Despite all the hardship it caused, the pandemic also offered the chance of a lifetime. By proving that people could work responsibly—and often more efficiently—from home, and demonstrating how care for loved ones could exist alongside, not in opposition to, our jobs, it felt like there couldn’t possibly be a return to the Before Times. Or at least we wouldn't be forced to go back to the office full-time. There could be a better way of working. But as the months wore on, and British politicians’ calls to “get off our Peletons” and return to offices grew louder, any hope of a flexible-working revolution in the UK has been quelled.
The latest in a bumper pack of bitter pills to swallow is the government’s consultation to make flexible working “the default.” Launched by the UK Department for Business, Energy, and Industrial Strategy (BEIS) in late September, it invited organizations to submit views on whether and how to enhance flexible-working rights in the UK. It’s happening because the Conservative Party promised to “encourage flexible working” in its 2019 general election manifesto. Business secretary Kwasi Kwarteng said proposals would empower workers to “have more say over where and when they work.”
Currently, after 26 weeks of service with their employer, every employee in the UK has the right to make one flexible working request a year. Once a request has been made, if it’s rejected, the employee must wait a year before submitting a new request. The consultation aimed to change this to a right-to-request from day one, enable more than one request per year, and reduce the deadline for a response. Currently, an employer must respond within three months of receiving a request.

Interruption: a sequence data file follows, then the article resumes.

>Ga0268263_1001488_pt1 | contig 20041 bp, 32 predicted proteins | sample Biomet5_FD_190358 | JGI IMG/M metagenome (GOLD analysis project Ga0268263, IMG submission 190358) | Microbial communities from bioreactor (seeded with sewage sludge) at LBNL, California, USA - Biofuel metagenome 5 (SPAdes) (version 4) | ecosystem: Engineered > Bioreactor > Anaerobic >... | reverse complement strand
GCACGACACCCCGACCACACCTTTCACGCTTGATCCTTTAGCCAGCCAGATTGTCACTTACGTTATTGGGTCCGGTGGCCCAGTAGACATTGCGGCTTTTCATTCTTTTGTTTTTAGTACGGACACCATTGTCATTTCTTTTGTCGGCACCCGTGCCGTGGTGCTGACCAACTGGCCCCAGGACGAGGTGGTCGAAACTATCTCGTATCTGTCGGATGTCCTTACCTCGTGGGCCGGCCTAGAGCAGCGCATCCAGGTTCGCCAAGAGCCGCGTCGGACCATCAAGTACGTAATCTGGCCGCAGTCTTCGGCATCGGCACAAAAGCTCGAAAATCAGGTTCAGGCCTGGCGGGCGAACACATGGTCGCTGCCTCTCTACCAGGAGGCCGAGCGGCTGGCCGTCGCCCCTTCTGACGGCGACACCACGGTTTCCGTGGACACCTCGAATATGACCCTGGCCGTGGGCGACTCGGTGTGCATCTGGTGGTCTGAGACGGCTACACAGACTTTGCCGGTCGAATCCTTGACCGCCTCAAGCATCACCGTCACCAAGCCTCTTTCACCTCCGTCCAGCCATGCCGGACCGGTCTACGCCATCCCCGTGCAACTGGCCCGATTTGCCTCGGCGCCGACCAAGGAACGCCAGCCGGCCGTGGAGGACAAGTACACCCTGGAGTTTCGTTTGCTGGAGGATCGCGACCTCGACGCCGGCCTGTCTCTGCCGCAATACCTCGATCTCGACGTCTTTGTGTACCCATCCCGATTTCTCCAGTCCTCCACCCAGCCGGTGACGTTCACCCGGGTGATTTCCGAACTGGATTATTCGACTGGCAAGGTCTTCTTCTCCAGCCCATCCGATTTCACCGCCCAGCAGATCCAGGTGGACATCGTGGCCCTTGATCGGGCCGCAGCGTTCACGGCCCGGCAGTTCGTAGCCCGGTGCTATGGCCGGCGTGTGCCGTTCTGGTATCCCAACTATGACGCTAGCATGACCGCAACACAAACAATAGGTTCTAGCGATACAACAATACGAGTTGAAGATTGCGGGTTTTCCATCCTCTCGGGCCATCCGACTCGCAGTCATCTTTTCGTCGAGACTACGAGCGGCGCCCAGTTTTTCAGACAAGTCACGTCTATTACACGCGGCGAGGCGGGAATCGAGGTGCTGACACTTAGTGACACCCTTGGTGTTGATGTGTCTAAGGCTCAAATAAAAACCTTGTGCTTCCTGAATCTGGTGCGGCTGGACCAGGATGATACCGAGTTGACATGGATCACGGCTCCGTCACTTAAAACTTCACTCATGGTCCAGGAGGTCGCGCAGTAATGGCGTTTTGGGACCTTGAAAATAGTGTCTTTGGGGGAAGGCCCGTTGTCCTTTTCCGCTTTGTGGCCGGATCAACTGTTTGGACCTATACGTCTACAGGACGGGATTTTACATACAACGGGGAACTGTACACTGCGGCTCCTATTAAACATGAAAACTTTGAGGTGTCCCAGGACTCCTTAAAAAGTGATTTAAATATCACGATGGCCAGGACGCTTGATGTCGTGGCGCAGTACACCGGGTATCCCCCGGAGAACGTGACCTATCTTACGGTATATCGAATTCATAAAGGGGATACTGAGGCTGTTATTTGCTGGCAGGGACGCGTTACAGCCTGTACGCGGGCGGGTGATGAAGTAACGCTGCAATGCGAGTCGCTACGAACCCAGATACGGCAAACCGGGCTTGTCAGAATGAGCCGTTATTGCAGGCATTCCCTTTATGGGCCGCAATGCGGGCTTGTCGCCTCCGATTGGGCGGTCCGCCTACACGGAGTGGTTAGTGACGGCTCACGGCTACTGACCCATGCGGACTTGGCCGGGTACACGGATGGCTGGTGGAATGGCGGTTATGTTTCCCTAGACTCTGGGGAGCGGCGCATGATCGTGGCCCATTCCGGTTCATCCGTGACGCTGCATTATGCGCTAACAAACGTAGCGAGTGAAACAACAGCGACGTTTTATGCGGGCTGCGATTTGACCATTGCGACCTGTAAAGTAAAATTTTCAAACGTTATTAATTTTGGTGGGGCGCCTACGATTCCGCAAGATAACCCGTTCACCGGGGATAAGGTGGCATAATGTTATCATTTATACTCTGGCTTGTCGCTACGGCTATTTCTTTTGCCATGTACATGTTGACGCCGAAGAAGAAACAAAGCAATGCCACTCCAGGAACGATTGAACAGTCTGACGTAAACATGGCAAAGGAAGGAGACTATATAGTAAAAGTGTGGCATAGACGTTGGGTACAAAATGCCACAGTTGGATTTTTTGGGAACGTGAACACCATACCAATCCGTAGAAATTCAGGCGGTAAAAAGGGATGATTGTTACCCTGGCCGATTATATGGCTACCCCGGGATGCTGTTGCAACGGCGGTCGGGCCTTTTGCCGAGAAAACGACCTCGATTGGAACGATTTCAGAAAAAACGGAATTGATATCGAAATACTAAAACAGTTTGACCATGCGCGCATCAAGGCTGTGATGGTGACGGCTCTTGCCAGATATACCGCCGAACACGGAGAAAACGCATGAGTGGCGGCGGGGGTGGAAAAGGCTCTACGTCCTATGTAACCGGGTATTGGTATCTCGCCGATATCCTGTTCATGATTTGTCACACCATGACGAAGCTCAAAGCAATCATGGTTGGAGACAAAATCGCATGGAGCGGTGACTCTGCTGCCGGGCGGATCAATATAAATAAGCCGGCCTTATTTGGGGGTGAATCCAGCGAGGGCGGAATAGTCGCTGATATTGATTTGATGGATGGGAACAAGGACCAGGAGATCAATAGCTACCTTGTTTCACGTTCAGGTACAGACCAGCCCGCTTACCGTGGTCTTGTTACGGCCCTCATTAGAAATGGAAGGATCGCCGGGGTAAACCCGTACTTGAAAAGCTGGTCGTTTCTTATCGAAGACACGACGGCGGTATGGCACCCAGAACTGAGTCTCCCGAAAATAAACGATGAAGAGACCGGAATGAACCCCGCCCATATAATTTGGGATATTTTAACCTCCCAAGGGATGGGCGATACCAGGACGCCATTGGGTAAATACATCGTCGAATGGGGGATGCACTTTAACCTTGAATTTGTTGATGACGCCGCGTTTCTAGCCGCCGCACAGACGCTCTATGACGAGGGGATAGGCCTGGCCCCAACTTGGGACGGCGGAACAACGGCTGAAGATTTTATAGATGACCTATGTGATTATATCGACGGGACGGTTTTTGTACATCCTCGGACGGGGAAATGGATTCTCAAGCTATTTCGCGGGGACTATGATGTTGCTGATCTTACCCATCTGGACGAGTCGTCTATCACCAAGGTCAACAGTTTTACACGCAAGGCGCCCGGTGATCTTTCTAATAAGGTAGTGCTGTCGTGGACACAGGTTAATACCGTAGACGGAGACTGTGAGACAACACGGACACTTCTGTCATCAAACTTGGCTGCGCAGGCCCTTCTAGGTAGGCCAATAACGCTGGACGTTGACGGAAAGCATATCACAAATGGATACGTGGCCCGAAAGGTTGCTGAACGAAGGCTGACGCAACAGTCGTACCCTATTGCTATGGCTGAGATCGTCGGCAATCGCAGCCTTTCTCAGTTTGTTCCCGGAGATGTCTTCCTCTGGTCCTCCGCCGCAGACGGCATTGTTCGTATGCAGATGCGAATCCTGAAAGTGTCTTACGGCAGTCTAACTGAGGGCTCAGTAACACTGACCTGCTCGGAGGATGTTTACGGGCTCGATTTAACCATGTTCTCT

The consultation also proposed a reevaluation of valid reasons for rejecting a request and introduced a requirement for an employer to suggest alternatives where a request to work flexibly cannot be accommodated. All these, if embraced simultaneously by the government, could instigate wide-ranging reform in how we work. But if, as is predicted, only one new law is actually introduced—solidifying the immediate right-to-request—the consultation has been as much use as a chocolate fireguard.
As well as proposing legislative reform, the government’s Flexible Taskforce, an advisory consortium comprising business groups, trade unions, charities, and government departments, has been advising on practical and legal issues, including health and safety, remote working, equality and fairness, and performance management. The three-month window for businesses and organizations to submit their evidence closed on December 1, with the outcome likely to be published in the first half of 2022.